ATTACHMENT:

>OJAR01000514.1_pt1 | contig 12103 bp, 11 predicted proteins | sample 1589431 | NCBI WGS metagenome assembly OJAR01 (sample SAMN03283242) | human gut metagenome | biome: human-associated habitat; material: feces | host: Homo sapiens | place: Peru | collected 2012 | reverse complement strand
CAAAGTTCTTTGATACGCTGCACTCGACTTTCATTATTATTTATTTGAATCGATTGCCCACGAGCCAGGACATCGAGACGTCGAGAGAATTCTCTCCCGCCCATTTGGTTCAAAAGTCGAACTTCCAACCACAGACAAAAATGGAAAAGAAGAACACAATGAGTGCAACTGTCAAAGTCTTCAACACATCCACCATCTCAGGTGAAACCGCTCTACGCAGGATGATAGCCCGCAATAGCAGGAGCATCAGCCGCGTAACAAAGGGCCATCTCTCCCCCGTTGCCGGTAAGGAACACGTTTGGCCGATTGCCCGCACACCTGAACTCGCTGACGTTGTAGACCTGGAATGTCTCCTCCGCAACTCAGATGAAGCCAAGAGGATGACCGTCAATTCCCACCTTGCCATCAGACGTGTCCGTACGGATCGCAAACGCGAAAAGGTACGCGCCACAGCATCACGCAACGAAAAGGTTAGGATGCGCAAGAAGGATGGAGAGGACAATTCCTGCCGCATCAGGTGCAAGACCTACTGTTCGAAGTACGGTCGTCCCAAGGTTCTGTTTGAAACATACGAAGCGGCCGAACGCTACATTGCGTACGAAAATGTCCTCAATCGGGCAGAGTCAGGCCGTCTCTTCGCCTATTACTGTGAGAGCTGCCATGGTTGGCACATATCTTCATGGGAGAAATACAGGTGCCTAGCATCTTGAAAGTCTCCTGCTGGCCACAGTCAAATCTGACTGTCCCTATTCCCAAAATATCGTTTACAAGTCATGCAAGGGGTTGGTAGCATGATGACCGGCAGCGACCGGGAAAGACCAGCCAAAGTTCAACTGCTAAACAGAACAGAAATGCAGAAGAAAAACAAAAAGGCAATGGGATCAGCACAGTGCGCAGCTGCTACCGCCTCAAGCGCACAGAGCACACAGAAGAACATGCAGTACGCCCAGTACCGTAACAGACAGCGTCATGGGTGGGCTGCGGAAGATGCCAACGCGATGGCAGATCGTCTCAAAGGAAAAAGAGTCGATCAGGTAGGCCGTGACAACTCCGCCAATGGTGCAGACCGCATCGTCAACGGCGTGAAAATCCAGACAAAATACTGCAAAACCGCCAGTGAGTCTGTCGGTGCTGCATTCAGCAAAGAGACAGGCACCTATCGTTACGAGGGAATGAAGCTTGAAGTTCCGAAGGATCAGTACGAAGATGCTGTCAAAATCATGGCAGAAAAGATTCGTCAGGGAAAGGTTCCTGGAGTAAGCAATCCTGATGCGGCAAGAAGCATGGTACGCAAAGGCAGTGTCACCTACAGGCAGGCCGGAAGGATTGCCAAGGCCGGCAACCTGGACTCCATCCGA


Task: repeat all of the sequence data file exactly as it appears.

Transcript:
>OJAR01000514.1_pt1 | contig 12103 bp, 11 predicted proteins | sample 1589431 | NCBI WGS metagenome assembly OJAR01 (sample SAMN03283242) | human gut metagenome | biome: human-associated habitat; material: feces | host: Homo sapiens | place: Peru | collected 2012 | reverse complement strand
CAAAGTTCTTTGATACGCTGCACTCGACTTTCATTATTATTTATTTGAATCGATTGCCCACGAGCCAGGACATCGAGACGTCGAGAGAATTCTCTCCCGCCCATTTGGTTCAAAAGTCGAACTTCCAACCACAGACAAAAATGGAAAAGAAGAACACAATGAGTGCAACTGTCAAAGTCTTCAACACATCCACCATCTCAGGTGAAACCGCTCTACGCAGGATGATAGCCCGCAATAGCAGGAGCATCAGCCGCGTAACAAAGGGCCATCTCTCCCCCGTTGCCGGTAAGGAACACGTTTGGCCGATTGCCCGCACACCTGAACTCGCTGACGTTGTAGACCTGGAATGTCTCCTCCGCAACTCAGATGAAGCCAAGAGGATGACCGTCAATTCCCACCTTGCCATCAGACGTGTCCGTACGGATCGCAAACGCGAAAAGGTACGCGCCACAGCATCACGCAACGAAAAGGTTAGGATGCGCAAGAAGGATGGAGAGGACAATTCCTGCCGCATCAGGTGCAAGACCTACTGTTCGAAGTACGGTCGTCCCAAGGTTCTGTTTGAAACATACGAAGCGGCCGAACGCTACATTGCGTACGAAAATGTCCTCAATCGGGCAGAGTCAGGCCGTCTCTTCGCCTATTACTGTGAGAGCTGCCATGGTTGGCACATATCTTCATGGGAGAAATACAGGTGCCTAGCATCTTGAAAGTCTCCTGCTGGCCACAGTCAAATCTGACTGTCCCTATTCCCAAAATATCGTTTACAAGTCATGCAAGGGGTTGGTAGCATGATGACCGGCAGCGACCGGGAAAGACCAGCCAAAGTTCAACTGCTAAACAGAACAGAAATGCAGAAGAAAAACAAAAAGGCAATGGGATCAGCACAGTGCGCAGCTGCTACCGCCTCAAGCGCACAGAGCACACAGAAGAACATGCAGTACGCCCAGTACCGTAACAGACAGCGTCATGGGTGGGCTGCGGAAGATGCCAACGCGATGGCAGATCGTCTCAAAGGAAAAAGAGTCGATCAGGTAGGCCGTGACAACTCCGCCAATGGTGCAGACCGCATCGTCAACGGCGTGAAAATCCAGACAAAATACTGCAAAACCGCCAGTGAGTCTGTCGGTGCTGCATTCAGCAAAGAGACAGGCACCTATCGTTACGAGGGAATGAAGCTTGAAGTTCCGAAGGATCAGTACGAAGATGCTGTCAAAATCATGGCAGAAAAGATTCGTCAGGGAAAGGTTCCTGGAGTAAGCAATCCTGATGCGGCAAGAAGCATGGTACGCAAAGGCAGTGTCACCTACAGGCAGGCCGGAAGGATTGCCAAGGCCGGCAACCTGGACTCCATCCGA